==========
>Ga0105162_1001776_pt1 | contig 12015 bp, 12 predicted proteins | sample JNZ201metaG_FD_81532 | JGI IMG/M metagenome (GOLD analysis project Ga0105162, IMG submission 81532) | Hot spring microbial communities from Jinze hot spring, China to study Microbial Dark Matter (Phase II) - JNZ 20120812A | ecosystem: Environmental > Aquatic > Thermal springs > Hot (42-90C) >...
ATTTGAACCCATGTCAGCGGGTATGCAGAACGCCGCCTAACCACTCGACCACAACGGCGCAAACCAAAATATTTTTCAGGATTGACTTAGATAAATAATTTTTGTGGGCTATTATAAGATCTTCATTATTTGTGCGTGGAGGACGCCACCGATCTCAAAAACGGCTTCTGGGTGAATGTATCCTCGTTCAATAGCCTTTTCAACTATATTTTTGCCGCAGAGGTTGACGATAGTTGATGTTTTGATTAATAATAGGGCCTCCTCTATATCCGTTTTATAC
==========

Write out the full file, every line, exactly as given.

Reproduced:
>Ga0105162_1001776_pt1 | contig 12015 bp, 12 predicted proteins | sample JNZ201metaG_FD_81532 | JGI IMG/M metagenome (GOLD analysis project Ga0105162, IMG submission 81532) | Hot spring microbial communities from Jinze hot spring, China to study Microbial Dark Matter (Phase II) - JNZ 20120812A | ecosystem: Environmental > Aquatic > Thermal springs > Hot (42-90C) >...
ATTTGAACCCATGTCAGCGGGTATGCAGAACGCCGCCTAACCACTCGACCACAACGGCGCAAACCAAAATATTTTTCAGGATTGACTTAGATAAATAATTTTTGTGGGCTATTATAAGATCTTCATTATTTGTGCGTGGAGGACGCCACCGATCTCAAAAACGGCTTCTGGGTGAATGTATCCTCGTTCAATAGCCTTTTCAACTATATTTTTGCCGCAGAGGTTGACGATAGTTGATGTTTTGATTAATAATAGGGCCTCCTCTATATCCGTTTTATAC